Skip to main content

Thought for the Day: Mobile Bais Medrash

Chazal tell us (Makkos 10b): "b'derech sh'adam rotze leilech, molichim oso" -- the way a person wants to go, they guide him that way.  Who guides him?  The Maharsha says that a persons actions, thoughts, and even desires create malachim.  Those malachim provide a spiritual "bubble/shroud/whatever-you-want-to-call-it" around the person that makes certain choices easier to pursue than others.  Chazal also tell us that Yosef told the brothers not to get involved in halachic discussions on their way back to Eretz Canaan to bring their father down.  Why?  Because he wanted them to come back quickly and didn't want them delaying on the way.

I like to learn.  So does Baruch Weinberg.  We both ride our bicycles downtown to work.  We do not arrange to meet, but we often end up biking along the same route at the same time.  I find this happens most often when I am mulling over some idea or other on which I don't have clarity.  Baruch is a perfect chavrusa for me, as he freely disagrees with almost everything I say.  That's works out great, because I tend to disagree with him also.  So we fight the whole way downtown.  It's not so easy to talk while riding along Lincoln, so we prefer intersections while waiting for the lights to change.  Baruch HaShem, b'derech sh'adam rotze leilech, molichim oso", and we tend to get stopped at a lot of red lights.  (Ok, ok... so we help out the malachim by slowing down appropriately to be forced to stop; just trying to do our bit to make their job easier.)  We get to work a few minutes later than we would otherwise, but that helps to assuage the pain we felt in leaving the bais medrash before jumping on our bikes.

We had a great fight this morning that should yield several days of thoughts.  I just wanted to begin by giving credit where credit is due.


Popular posts from this blog

Thought for the Day: Battling the Evil Inclination on all Fronts

Yom Kippur.  When I was growing up, there were three annual events that marked the Jewish calendar: eating matzos on Passover, lighting candles on Chanuka, and  fasting on Yom Kippur.  Major news organizations around the world report on the "surreal" and "eerie" quiet of the streets in even the most secular neighborhoods of Israel.  Yom Kippur.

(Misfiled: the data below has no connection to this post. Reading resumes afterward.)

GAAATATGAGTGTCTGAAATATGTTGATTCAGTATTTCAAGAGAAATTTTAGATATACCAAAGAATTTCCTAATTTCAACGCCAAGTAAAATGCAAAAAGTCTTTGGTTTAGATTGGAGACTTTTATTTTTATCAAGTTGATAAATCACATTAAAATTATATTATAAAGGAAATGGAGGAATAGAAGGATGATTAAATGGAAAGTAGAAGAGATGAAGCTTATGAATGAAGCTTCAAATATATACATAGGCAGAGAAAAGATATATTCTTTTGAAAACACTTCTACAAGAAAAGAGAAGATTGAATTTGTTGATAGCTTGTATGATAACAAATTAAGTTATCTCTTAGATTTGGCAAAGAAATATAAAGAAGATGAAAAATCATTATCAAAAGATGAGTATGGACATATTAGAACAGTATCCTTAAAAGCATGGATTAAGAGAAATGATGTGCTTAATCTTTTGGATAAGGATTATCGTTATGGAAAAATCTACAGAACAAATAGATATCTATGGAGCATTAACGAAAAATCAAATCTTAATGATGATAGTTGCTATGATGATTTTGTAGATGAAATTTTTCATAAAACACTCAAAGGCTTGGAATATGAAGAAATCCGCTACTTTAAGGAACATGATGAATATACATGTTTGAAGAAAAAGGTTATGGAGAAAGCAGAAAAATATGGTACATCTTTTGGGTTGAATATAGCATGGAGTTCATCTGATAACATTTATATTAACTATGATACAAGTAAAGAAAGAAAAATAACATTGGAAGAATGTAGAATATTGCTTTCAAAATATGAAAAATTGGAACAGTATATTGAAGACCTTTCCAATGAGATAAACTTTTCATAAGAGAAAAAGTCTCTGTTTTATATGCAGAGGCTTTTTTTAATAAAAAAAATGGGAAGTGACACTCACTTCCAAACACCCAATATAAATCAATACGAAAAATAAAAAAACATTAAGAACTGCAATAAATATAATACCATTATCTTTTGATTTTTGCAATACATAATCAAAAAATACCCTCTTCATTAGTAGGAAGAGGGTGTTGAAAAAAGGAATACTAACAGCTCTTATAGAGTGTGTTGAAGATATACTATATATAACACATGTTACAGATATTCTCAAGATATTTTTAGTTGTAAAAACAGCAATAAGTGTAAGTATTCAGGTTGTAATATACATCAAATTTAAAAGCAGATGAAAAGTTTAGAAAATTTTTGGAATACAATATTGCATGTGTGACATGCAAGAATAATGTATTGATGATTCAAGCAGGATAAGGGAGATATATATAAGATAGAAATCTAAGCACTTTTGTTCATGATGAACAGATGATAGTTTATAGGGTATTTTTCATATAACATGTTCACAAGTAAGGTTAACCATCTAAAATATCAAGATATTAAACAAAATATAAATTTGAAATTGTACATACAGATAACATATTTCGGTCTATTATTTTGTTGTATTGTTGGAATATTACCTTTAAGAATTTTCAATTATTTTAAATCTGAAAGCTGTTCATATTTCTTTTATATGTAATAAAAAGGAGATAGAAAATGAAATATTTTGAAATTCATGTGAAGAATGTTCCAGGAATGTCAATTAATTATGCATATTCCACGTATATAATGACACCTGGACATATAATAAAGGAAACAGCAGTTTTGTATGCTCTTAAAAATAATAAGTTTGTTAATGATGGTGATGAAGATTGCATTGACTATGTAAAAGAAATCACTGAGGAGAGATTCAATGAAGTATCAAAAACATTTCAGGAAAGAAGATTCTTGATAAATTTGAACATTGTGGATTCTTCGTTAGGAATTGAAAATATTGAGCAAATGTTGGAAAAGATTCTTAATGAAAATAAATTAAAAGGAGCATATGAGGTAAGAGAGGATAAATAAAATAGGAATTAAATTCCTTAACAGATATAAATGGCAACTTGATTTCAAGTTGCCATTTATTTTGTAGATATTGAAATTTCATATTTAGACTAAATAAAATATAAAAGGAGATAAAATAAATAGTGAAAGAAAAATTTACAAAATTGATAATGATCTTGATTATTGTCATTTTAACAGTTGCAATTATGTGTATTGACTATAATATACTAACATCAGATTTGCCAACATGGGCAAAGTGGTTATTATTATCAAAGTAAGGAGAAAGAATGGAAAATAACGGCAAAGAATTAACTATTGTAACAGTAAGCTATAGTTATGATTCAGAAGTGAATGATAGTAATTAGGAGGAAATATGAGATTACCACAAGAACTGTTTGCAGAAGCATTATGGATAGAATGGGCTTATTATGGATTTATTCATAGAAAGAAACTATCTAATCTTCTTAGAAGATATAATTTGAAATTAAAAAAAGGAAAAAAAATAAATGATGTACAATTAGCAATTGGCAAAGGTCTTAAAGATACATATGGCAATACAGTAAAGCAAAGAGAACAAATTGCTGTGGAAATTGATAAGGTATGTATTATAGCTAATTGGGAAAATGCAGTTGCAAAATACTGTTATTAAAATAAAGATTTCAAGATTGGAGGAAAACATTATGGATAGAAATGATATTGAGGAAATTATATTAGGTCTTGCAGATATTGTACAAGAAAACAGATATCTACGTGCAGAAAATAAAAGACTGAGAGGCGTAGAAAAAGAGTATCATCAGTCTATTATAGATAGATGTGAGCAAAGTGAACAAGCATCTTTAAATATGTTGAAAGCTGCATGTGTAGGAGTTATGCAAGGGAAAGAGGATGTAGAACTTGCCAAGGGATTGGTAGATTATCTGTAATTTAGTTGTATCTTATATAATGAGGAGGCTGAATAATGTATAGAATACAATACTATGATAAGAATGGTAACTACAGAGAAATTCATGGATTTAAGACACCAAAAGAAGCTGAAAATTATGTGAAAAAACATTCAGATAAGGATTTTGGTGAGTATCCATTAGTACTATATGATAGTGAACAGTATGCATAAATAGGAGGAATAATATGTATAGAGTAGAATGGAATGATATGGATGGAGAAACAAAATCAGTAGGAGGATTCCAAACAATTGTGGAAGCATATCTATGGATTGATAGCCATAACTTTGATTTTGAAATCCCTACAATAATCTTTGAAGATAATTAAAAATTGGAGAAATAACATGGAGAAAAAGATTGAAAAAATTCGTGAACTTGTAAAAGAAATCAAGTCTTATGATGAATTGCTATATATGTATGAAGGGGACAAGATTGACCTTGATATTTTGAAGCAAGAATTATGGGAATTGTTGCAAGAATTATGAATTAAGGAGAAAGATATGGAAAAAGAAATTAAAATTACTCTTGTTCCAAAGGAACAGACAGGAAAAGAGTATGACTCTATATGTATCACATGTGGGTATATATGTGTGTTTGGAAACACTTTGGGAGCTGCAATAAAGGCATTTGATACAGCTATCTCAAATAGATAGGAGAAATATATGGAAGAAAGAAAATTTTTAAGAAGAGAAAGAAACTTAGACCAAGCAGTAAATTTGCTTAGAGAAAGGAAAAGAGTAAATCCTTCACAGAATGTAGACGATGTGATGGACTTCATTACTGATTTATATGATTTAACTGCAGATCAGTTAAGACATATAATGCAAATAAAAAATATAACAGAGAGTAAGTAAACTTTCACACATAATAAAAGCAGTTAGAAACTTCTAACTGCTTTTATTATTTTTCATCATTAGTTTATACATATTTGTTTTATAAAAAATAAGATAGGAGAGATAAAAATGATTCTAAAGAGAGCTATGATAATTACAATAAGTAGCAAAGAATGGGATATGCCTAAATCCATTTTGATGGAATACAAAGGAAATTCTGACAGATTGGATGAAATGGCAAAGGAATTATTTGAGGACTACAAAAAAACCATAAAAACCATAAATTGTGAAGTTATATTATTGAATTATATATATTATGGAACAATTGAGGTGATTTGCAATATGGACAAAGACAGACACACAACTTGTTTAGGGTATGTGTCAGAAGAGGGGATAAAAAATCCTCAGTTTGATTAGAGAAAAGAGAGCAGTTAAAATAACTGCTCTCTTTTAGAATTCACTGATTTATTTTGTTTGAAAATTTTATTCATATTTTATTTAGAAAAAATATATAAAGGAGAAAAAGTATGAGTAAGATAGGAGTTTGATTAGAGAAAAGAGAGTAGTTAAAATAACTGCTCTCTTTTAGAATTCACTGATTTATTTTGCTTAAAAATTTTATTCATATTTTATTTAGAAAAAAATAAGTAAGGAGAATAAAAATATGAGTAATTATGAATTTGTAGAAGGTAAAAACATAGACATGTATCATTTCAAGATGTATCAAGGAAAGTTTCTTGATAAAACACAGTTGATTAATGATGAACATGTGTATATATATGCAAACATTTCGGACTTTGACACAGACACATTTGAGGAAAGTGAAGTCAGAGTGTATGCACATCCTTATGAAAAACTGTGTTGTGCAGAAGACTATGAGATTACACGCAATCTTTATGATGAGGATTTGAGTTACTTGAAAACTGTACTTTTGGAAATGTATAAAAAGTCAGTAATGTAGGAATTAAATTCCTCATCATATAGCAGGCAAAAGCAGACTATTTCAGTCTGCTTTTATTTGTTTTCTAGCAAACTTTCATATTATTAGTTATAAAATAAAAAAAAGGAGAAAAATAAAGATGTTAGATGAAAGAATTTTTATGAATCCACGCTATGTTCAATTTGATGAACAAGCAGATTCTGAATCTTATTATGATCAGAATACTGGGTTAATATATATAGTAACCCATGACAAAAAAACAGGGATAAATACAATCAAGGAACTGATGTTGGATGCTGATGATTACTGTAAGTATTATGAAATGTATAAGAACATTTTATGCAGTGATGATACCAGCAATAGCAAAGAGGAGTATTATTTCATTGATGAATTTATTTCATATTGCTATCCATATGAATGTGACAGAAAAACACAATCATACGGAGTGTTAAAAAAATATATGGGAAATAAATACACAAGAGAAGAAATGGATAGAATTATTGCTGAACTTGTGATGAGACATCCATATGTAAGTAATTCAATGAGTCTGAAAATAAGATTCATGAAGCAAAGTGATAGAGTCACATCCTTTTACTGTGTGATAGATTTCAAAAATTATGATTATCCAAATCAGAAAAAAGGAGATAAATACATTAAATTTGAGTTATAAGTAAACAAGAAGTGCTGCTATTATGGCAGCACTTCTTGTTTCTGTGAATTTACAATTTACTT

As you know, I am observant of Jewish law.  Some have even called me "ultra orthodox" (not in a kind way).  Given that, I have a question.  How likely do you think that I would be tempted to eat on Yom Kippur, that most holy day of the year?  Let's make the scale zero to ten, where zero is "as likely as driving through McDonald's on Shabbos and ordering a Big Mac with extra cheese." and ten is "as likely as breathing regularly".  Take your time.  If you answered "zero"; thank you, but -- sadly and penitently -- no.  The answer is more like nine; I'd like to say lower, but i…

Thought for the Day: Using a Mitzvah Object for Non-Mitzvah Purposes

As I am -- Baruch HaShem -- getting older, I am more cognizant of the fact that I'd like to stay as healthy as possible right up the moment I leave this world.  Stuff hurting is not the problem (I am told there is an old Russian saying that once you are 40, if you wake up and nothing hurts -- you're dead), stuff not working, however, is a problem.  To that end, for several years now I commute to work by bicycle (weather permitting, 30 minutes on an elliptical machine when weather does not permit).  I recently took up some upper body weight training.  Not because I want to be governor of California, just simply to slow down loss of bone mass and extend my body's healthy span.  Simple hishtadlus.  I have an 18 month old grandson who is just the right weight for arm curls (yes... I am that weak), so I do about 10 reps when I greet him at night.  He laughs, I get my exercise; all good.  (Main problem is explaining to the older ones why zeidy can't give them the same "…

Thought for the Day: Thanking HaShem Each and Every Day for Solid Land Near Water

Each and every morning, a Jew is supposed to view himself as a new/renewed creation, ready for a new day of building his eternal self through Torah and mitzvos.  We begin the day with 16 brachos to praise/thank/acknowledge HaShem for giving us all the tools we need to succeed.  We have a body, soul, and intellect.  We have vision, mobility, and protection from the elements.  Among those brachos, we have one that perhaps seems a bit out of place: רוקע הארץ על המים/Who spreads out the land on/over the water.  After all, it's nice to have a dry place to walk, but does that compare to the gratitude I have for a working body and vision?  As it turns out, I should; as explained by the R' Rajchenbach, rosh kollel of Kollel Zichron Eliyahu (aka, Peterson Park Kollel).  Your best bet is to listen to the shiur; very distant second is to continue, which I hope will whet your appetite for the real thing.

First... since we have dry land, I don't have to slog to work through even a foot…